Dorian Gray and Aestheticism by Benjamin Foitzik

Dorian Gray and Aestheticism

byBenjamin Foitzik

Kobo ebook | April 5, 2003

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Seminar paper from the year 1999 in the subject English Language and Literature Studies - Literature, grade: 2 (B), Technical University of Braunschweig (English Seminar), course: PS Introduction to Late Victorian Literature, language: English, abstract: In this paper I will first give an account of the aesthetic movement in England, from origin to decline, which I will then oppose to the character of Dorian Gray in Oscar Wilde's The Picture of Dorian Gray. The comparison of the different stages in the development of both aestheticism and its incarnated representative Dorian Gray is intended to outline the fact that, even before the decline of aestheticism sets in in the 1890s, Oscar Wilde has anticipated the danger that lies in leading a life that is exclusively based on aesthetic values and pursuing its doctrines too persistently. Through the ruin of Dorian Gray, Wilde reveals the tragedy of the aesthetic movement and thus shows that it is eventually inevitably condemned to fail. Dorian is the epitome of an aesthete who in the end becomes the martyr of a movement which has preached, taught and understood its philosophy too narrow-mindedly. Of course this is a deficiency of narrow-mindedness in general and thus The Picture of Dorian Gray does not only represent the undoing of the epoch it was written in but also of any other theory or philosophy that takes itself too seriously. I will support this statement with an assertion of Lord Henry Wootton's, who is obviously a polemic on general principles but therefore mostly not less right. 'Humanity takes itself too seriously. It's the world's original sin. If the caveman had known how to laugh, History would have been different.' (p.50 )1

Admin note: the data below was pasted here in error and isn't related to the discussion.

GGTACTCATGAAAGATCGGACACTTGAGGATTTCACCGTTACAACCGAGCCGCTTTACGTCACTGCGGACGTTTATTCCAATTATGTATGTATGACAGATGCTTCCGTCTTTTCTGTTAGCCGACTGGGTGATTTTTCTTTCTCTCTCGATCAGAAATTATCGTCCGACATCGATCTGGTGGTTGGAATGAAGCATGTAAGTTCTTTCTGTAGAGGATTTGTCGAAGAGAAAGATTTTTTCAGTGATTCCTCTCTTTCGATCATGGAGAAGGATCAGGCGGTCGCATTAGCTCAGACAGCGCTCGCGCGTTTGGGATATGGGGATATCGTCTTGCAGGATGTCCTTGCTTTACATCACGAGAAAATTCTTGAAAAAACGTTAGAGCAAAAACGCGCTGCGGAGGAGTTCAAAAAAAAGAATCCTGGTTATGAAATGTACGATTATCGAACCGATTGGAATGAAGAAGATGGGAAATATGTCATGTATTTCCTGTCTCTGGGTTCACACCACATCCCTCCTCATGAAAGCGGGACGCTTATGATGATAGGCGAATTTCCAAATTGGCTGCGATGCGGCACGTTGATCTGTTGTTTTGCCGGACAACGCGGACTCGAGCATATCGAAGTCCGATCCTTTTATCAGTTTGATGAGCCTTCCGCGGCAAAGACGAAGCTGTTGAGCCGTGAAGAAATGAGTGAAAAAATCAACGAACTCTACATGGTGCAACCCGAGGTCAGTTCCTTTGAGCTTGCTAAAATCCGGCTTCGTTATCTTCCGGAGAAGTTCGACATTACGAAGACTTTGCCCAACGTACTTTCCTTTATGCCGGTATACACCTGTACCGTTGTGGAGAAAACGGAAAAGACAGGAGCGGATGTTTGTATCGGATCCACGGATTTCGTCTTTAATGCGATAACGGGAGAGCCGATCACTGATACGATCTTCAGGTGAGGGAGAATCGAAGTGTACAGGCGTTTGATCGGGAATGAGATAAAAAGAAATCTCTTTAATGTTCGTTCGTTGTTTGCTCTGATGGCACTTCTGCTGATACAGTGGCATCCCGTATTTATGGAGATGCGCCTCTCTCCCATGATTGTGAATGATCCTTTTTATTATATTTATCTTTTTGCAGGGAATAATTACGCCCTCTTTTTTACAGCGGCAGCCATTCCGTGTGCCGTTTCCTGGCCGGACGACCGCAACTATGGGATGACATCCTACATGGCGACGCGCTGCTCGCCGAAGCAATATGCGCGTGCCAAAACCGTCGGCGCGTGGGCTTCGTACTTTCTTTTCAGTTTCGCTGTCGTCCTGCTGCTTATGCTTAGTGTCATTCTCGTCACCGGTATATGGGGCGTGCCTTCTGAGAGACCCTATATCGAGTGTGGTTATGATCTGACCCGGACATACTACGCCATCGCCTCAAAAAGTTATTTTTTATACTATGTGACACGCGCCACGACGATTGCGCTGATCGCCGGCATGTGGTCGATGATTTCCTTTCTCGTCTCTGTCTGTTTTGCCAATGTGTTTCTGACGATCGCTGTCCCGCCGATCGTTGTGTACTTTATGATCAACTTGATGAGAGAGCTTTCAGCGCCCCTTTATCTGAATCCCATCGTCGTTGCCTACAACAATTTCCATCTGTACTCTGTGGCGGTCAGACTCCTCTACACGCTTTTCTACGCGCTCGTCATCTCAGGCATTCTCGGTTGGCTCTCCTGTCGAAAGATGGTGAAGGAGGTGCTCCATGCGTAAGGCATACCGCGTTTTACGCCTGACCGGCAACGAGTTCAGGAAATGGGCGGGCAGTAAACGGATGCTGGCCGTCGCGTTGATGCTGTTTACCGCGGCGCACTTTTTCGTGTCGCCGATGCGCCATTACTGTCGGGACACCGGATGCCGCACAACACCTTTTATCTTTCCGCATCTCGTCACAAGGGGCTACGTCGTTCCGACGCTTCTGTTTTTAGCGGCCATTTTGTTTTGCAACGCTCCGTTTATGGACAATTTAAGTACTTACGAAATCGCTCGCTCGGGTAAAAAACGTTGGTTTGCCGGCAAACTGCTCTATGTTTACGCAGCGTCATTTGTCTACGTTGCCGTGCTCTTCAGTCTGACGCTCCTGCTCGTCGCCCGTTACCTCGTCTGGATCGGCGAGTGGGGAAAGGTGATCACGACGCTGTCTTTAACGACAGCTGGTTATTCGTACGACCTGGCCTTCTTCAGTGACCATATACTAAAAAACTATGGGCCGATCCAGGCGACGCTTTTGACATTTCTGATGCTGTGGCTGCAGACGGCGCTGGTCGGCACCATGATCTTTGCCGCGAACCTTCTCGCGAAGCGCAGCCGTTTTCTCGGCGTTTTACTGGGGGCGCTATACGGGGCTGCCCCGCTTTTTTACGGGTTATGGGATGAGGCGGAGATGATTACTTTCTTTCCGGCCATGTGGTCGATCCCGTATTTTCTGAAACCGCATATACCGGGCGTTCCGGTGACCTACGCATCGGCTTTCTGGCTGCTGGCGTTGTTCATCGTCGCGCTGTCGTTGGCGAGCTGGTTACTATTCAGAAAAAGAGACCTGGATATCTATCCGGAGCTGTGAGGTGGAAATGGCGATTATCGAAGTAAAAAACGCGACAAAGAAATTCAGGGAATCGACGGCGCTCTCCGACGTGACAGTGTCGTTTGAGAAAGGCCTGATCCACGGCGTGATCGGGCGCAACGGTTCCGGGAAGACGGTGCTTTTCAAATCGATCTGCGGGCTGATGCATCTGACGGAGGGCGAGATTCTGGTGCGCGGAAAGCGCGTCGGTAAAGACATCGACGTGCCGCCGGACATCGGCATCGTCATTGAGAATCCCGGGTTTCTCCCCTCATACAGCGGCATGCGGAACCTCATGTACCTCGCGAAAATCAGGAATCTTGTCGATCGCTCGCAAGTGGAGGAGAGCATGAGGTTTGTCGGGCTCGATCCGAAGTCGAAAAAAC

Title:Dorian Gray and AestheticismFormat:Kobo ebookPublished:April 5, 2003Publisher:GRIN VerlagLanguage:English

The following ISBNs are associated with this title:

ISBN - 10:3638180948

ISBN - 13:9783638180948

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